To return to the purpose of this gathering: as the troubling consequences of the events of the past week continue to unfold, we are charged with how to initiate a Global Dialogue for Peace. Bob Swann's life is instructive. He had the good fortune during his time in prison to read and discuss the writings of some of the world's great cultural leaders on the topic of peace, and that led him to his life's work of developing practical steps for economic reform.

At the Schumacher Center we are privileged to be stewards of Fritz Schumacher's personal library, which has a similar story to tell. It is a library of books and papers, not on economics but on religion and philosophy, all carefully underlined and annotated. It took a thorough inquiry into life's big questions—What is the role of the human being on earth? What is right conduct based on that understanding?—for Fritz Schumacher to develop a new, human-scale, place-based approach to economics. His now famous essays are collected in Small Is Beautiful: Economics As If People Mattered, judged one of the hundred most influential books of the past century.

It is therefore appropriate that gathered here at this Global Dialogue for Peace are leaders representing all of our great religious traditions. Only when we are able to penetrate into that which is universal in religious thought, and then link that understanding to a practical knowledge and affection for local place and local community, can we build a vision for a new peace.

By all rights this founding of a new peace is a spiritual mission and at the same time an economic mission, an environmental mission, and a humanitarian mission. It will require a collaboration of individuals and cultural organizations working together to succeed. Its sign of success will be the renewal of local communities around the world. Both our own village and the Earth are our home and responsibility. Let us greet one another in this common citizenship, informed by the lessons we have learned from living well in a particular place.

Thank you.

 

 

 

Susan Witt is the Executive Director of the Schumacher Center for a New Economics, which she co-founded with Robert Swann in 1980. She has led the development of the Schumacher Center's highly regarded publications, library, seminars, and other educational programs, which established the Center as a pioneering voice for a new economy shaped by social and ecological principles. Deeply engaged with the history and theory of a new economy and its implications for the transformation of our relationship to land, labor, and capital, she has simultaneously worked to turn theory into practice in her home region of the Berkshires.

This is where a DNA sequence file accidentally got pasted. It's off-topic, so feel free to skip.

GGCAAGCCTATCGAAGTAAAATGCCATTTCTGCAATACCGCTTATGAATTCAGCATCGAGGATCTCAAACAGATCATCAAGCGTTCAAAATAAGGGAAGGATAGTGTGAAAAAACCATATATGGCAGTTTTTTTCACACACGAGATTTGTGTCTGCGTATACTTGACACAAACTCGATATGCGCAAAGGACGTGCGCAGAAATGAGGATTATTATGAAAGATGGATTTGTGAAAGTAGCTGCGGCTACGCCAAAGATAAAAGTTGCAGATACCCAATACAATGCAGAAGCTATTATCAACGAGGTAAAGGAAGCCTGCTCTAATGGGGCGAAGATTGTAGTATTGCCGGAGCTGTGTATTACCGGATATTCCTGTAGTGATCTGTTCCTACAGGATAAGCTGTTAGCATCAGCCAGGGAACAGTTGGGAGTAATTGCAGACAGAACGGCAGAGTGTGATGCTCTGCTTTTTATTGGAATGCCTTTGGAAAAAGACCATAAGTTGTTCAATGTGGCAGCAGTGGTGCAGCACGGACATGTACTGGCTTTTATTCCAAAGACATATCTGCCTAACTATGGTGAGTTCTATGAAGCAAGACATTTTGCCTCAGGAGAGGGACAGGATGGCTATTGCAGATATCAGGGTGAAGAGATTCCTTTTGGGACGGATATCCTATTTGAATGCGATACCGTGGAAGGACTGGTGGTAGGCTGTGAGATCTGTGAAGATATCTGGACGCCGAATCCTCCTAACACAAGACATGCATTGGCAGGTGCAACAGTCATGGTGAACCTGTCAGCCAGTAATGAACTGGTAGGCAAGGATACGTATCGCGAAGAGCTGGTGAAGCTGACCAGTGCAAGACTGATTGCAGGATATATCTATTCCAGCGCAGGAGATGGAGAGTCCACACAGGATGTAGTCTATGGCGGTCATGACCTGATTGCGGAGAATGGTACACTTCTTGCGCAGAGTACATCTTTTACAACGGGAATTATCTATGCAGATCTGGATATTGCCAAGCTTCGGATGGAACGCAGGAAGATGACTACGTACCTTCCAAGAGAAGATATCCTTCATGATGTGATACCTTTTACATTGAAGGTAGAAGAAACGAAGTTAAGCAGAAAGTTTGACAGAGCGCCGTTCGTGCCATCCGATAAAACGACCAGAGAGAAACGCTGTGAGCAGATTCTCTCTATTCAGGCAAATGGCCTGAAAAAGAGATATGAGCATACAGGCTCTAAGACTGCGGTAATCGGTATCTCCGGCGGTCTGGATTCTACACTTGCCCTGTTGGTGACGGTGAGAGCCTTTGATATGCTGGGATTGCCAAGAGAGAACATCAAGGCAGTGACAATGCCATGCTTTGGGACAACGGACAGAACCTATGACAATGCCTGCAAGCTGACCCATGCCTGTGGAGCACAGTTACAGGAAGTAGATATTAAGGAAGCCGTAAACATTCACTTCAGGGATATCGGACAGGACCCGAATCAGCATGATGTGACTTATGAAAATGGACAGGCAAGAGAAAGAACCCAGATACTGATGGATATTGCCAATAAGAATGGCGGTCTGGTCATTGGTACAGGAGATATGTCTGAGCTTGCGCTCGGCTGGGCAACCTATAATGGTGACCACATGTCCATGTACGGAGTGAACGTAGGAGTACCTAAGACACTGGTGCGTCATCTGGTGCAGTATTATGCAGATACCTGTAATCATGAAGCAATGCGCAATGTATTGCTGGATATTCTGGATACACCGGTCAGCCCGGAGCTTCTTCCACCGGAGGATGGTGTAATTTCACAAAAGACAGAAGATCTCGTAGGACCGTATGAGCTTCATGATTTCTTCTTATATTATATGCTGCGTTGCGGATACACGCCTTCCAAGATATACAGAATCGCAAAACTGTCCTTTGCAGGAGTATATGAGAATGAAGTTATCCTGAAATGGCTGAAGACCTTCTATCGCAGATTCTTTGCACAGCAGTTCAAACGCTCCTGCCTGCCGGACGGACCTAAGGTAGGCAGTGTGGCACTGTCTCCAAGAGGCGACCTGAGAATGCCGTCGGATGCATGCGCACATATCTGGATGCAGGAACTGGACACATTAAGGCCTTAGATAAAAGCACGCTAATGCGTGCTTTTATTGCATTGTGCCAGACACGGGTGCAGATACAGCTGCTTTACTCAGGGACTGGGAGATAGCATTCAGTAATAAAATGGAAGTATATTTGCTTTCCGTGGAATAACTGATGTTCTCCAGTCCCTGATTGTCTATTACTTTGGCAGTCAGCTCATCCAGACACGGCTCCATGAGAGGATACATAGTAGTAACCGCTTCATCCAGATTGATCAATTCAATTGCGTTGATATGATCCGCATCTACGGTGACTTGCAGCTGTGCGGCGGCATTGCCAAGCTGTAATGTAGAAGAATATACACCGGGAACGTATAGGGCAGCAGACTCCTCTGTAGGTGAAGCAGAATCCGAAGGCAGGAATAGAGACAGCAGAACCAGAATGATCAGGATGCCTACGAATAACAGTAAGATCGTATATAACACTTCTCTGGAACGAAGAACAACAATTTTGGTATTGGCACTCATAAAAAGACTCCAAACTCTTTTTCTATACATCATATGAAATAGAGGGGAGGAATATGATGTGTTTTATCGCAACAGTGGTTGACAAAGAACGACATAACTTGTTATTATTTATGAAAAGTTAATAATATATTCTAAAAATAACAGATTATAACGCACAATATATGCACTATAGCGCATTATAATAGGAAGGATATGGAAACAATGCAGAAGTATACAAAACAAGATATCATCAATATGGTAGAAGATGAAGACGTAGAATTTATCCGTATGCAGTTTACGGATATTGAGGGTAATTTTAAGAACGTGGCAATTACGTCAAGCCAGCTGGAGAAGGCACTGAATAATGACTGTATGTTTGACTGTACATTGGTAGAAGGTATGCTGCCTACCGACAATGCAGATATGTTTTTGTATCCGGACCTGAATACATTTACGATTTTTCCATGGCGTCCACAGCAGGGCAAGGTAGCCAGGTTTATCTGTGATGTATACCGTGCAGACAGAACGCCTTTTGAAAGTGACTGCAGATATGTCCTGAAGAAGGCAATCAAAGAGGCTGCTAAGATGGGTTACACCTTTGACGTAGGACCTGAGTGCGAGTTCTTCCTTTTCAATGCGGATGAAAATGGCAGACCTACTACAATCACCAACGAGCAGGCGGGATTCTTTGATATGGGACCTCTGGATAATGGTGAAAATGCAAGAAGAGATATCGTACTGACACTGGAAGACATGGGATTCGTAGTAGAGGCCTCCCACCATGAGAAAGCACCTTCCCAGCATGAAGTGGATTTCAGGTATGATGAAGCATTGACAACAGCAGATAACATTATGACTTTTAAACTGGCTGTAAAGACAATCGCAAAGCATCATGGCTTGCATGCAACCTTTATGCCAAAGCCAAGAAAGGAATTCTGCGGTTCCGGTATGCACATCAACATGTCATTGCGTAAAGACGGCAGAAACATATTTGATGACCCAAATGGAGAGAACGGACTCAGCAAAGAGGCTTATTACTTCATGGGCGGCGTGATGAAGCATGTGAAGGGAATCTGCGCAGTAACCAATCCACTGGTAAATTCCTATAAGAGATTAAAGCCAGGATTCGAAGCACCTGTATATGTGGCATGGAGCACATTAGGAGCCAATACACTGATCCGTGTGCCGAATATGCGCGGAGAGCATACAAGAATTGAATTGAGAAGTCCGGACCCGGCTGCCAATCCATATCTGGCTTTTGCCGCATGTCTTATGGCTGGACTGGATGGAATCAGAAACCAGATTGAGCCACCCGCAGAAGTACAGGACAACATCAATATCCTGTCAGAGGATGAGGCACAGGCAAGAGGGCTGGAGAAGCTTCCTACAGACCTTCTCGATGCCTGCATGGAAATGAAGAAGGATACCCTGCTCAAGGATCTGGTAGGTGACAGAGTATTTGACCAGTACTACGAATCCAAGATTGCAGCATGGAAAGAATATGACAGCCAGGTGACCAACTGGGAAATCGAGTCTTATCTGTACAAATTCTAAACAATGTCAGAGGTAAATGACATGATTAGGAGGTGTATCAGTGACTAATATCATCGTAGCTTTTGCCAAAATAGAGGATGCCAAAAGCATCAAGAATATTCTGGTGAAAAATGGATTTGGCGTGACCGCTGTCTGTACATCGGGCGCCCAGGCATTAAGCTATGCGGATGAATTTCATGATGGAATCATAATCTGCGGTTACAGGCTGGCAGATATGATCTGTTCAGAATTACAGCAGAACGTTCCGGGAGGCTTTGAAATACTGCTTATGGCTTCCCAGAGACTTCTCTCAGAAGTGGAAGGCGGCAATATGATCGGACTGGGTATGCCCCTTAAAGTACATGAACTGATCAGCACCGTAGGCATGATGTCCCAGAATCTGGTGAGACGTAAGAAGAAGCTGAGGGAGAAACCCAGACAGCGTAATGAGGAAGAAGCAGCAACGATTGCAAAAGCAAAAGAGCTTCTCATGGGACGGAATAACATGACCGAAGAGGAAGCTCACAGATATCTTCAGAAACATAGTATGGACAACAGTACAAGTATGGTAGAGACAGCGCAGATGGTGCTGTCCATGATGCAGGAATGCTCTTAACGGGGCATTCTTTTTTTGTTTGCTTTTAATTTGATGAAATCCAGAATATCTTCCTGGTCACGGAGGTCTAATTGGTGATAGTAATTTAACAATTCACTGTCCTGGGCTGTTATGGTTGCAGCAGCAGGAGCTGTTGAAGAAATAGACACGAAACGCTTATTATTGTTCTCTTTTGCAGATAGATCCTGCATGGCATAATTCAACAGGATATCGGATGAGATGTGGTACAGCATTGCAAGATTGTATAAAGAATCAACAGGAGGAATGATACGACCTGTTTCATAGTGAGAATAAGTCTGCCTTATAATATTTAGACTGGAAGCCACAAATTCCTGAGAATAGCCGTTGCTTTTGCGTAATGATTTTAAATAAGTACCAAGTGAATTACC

In 1980 she incorporated the Community Land Trust in the Southern Berkshires and has been responsible for many of the innovative financing and contracting methods it uses to create more affordable access to land. The Community Land Trust holds both agricultural and residential land in permanent affordable trust for the Berkshire region.

From 1981 to 1982 she created and administered the SHARE micro-credit program, precursor of BerkShares, and in 1985 worked with Robyn Van En to form the first Community Supported Agriculture (CSA) farm in this country at Indian Line Farm. In 2006 she co-founded the BerkShares local currency program, which has won international media attention as a model for other regions. 

Her talks and essays draw on stories from her practical experience. Her essays appear in Rooted in the Land, edited by William Vitek and Wes Jackson (Yale University Press, New Haven, CT, 1996); People, Land, and Community: Collected E. F. Schumacher Society Lectures, edited by Hildegarde Hannum (Yale University Press, New Haven, CT, 1997); A Forest of Voices: Conversations in Ecology, edited by Chris Anderson and Lex Runciman (Mayfield Publishing Company, Mountain View, CA, 2000); Environmental Activists, edited by John Mongillo (Greenwood Publishing Group, Westport, CT 2001); The Money Changers: Currency Reform from Aristotle to E-cash, edited by David Boyle (Earthscan Publications, London, UK, 2002); The Essential Agrarian Reader, edited by Norman Wirzberg (University Press of Kentucky, 2003); and What We See: Advancing the Observations of Jane Jacobs, edited by Stephen Goldsmith and Lynne Elizabeth (New Village Press, 2010).

Susan Witt speaks regularly on the topic of citizen responsibility for shaping local economies. Her work has been described in various radio, TV, book, magazine, newspaper, and online interviews. She holds a B.A. in English Literature from Boston University and an M.A. in English Literature from the University of New Hampshire. She trained in Waldorf Education at Emerson College in England.

Archive of Susan Witt's articles and essays.

 

 

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Schumacher Center for a New Economics and Susan Witt